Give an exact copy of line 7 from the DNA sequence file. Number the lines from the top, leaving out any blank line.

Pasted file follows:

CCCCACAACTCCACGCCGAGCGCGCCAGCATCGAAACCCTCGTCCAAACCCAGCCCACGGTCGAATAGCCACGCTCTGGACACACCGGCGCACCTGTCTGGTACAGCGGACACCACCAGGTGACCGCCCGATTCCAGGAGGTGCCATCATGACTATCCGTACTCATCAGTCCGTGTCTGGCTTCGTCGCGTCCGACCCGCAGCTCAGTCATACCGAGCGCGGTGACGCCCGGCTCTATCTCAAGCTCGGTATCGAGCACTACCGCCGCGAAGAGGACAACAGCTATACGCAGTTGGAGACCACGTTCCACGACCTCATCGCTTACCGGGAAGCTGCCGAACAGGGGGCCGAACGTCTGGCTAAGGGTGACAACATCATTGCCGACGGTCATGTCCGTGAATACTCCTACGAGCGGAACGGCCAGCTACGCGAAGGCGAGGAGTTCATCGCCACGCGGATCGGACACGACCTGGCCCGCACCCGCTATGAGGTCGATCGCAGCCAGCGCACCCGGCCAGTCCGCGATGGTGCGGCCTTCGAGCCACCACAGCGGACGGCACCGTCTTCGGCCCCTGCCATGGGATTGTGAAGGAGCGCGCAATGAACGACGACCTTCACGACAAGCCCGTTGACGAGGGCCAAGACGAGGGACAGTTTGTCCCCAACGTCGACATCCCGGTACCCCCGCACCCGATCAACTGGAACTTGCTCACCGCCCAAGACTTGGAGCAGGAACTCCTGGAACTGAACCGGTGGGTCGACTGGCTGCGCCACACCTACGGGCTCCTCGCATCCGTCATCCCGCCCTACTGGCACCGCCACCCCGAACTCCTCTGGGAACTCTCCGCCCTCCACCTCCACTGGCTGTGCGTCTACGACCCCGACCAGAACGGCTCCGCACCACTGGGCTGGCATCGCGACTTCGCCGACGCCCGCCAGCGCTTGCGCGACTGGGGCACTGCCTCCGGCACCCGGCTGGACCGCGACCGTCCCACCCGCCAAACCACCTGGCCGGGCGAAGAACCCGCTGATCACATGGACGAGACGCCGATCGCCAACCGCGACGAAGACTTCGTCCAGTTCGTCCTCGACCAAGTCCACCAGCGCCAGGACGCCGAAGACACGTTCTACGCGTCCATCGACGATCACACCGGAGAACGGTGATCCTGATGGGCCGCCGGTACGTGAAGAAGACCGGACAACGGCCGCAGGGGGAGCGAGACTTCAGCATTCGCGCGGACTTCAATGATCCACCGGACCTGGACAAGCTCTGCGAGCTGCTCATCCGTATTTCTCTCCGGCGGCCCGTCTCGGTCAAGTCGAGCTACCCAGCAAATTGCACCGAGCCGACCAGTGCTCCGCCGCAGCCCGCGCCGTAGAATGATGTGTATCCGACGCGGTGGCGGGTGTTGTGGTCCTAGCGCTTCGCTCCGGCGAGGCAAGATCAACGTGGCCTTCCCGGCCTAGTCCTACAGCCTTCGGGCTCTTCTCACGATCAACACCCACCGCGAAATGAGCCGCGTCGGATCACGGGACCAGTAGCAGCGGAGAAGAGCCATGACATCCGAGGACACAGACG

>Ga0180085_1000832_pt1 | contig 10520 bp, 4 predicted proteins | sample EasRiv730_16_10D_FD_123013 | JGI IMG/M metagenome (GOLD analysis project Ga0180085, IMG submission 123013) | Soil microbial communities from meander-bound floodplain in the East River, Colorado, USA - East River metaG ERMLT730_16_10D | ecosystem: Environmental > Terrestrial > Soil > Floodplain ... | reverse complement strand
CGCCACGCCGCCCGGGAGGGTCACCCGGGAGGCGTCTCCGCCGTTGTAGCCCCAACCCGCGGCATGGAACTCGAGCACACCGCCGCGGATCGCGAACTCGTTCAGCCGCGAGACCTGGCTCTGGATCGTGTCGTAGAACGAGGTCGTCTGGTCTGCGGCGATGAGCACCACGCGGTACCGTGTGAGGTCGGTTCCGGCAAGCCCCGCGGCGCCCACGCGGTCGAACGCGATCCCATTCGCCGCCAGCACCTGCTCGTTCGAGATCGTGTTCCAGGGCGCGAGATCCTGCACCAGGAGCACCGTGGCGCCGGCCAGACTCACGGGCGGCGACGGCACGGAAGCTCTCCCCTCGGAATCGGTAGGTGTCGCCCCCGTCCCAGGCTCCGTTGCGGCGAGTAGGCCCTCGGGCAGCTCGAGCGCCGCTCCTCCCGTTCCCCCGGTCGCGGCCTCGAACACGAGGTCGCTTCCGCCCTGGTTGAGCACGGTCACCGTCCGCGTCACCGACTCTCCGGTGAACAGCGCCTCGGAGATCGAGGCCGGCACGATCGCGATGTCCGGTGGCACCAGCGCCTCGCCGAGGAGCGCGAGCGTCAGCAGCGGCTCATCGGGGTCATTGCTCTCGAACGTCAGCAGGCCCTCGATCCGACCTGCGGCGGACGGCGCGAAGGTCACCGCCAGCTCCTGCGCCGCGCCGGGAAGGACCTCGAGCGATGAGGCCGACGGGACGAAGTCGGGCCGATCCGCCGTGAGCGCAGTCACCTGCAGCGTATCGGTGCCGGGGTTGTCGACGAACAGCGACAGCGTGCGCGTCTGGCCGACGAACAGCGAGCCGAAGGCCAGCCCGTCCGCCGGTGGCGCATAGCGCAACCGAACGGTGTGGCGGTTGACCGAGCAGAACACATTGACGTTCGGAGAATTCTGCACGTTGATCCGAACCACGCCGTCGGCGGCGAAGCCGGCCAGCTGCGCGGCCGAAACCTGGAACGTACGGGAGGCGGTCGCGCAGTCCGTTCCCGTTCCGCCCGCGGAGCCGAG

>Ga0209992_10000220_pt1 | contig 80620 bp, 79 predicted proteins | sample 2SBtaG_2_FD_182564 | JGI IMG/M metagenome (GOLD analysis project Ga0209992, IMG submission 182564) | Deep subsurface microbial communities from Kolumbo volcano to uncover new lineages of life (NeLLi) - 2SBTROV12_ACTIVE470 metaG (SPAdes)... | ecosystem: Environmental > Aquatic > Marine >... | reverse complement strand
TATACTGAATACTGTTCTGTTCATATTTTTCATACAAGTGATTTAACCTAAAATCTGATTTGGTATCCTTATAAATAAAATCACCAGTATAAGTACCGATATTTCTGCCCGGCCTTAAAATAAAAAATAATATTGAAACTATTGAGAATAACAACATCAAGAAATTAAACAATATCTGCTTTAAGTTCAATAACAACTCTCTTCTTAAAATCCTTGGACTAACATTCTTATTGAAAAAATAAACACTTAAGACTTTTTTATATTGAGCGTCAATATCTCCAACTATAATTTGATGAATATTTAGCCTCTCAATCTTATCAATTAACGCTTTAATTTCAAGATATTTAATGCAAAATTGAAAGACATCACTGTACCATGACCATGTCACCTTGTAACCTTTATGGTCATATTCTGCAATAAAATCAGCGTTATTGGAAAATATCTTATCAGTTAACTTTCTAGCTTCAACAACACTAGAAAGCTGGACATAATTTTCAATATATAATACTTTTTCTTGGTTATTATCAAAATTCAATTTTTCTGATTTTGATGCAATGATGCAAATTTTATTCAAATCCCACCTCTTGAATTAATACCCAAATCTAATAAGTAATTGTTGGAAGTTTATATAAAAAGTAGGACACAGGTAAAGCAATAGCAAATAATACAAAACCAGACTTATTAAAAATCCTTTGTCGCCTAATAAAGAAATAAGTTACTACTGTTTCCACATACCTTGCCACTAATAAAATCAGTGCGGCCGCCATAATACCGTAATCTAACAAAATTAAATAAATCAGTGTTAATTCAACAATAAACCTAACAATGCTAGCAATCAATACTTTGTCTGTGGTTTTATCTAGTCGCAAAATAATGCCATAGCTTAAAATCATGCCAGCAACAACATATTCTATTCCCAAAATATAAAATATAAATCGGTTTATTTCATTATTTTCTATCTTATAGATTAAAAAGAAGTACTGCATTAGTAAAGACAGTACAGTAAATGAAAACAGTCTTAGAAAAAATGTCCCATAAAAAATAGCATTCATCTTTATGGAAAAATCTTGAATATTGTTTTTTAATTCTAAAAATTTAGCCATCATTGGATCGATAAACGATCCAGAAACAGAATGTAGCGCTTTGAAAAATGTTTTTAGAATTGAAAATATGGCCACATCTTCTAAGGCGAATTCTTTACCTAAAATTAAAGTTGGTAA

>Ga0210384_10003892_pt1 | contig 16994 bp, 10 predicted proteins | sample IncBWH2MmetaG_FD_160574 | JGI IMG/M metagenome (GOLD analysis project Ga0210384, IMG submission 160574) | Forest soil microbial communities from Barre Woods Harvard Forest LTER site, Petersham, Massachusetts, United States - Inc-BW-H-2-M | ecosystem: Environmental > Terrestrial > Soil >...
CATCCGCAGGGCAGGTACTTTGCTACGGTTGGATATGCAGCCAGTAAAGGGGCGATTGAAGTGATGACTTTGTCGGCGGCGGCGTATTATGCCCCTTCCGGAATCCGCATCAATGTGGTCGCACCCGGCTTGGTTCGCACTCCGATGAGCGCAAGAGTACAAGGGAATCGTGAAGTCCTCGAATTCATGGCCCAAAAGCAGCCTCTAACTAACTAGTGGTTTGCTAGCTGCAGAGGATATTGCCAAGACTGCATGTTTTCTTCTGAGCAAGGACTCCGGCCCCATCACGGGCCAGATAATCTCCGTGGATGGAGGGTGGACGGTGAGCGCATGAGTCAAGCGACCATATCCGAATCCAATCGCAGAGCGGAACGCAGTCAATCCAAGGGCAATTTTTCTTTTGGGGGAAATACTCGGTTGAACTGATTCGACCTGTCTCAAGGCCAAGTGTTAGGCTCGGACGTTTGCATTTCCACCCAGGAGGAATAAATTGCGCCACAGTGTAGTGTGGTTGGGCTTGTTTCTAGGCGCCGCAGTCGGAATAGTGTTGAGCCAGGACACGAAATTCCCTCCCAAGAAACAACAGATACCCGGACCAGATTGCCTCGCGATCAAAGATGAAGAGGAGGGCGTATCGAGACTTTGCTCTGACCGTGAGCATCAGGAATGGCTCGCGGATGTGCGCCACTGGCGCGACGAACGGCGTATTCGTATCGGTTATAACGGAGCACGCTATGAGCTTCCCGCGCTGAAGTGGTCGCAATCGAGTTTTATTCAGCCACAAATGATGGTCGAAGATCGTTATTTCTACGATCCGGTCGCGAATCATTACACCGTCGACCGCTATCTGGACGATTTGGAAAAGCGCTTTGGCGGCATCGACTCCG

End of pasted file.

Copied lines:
CATCCGCAGGGCAGGTACTTTGCTACGGTTGGATATGCAGCCAGTAAAGGGGCGATTGAAGTGATGACTTTGTCGGCGGCGGCGTATTATGCCCCTTCCGGAATCCGCATCAATGTGGTCGCACCCGGCTTGGTTCGCACTCCGATGAGCGCAAGAGTACAAGGGAATCGTGAAGTCCTCGAATTCATGGCCCAAAAGCAGCCTCTAACTAACTAGTGGTTTGCTAGCTGCAGAGGATATTGCCAAGACTGCATGTTTTCTTCTGAGCAAGGACTCCGGCCCCATCACGGGCCAGATAATCTCCGTGGATGGAGGGTGGACGGTGAGCGCATGAGTCAAGCGACCATATCCGAATCCAATCGCAGAGCGGAACGCAGTCAATCCAAGGGCAATTTTTCTTTTGGGGGAAATACTCGGTTGAACTGATTCGACCTGTCTCAAGGCCAAGTGTTAGGCTCGGACGTTTGCATTTCCACCCAGGAGGAATAAATTGCGCCACAGTGTAGTGTGGTTGGGCTTGTTTCTAGGCGCCGCAGTCGGAATAGTGTTGAGCCAGGACACGAAATTCCCTCCCAAGAAACAACAGATACCCGGACCAGATTGCCTCGCGATCAAAGATGAAGAGGAGGGCGTATCGAGACTTTGCTCTGACCGTGAGCATCAGGAATGGCTCGCGGATGTGCGCCACTGGCGCGACGAACGGCGTATTCGTATCGGTTATAACGGAGCACGCTATGAGCTTCCCGCGCTGAAGTGGTCGCAATCGAGTTTTATTCAGCCACAAATGATGGTCGAAGATCGTTATTTCTACGATCCGGTCGCGAATCATTACACCGTCGACCGCTATCTGGACGATTTGGAAAAGCGCTTTGGCGGCATCGACTCCG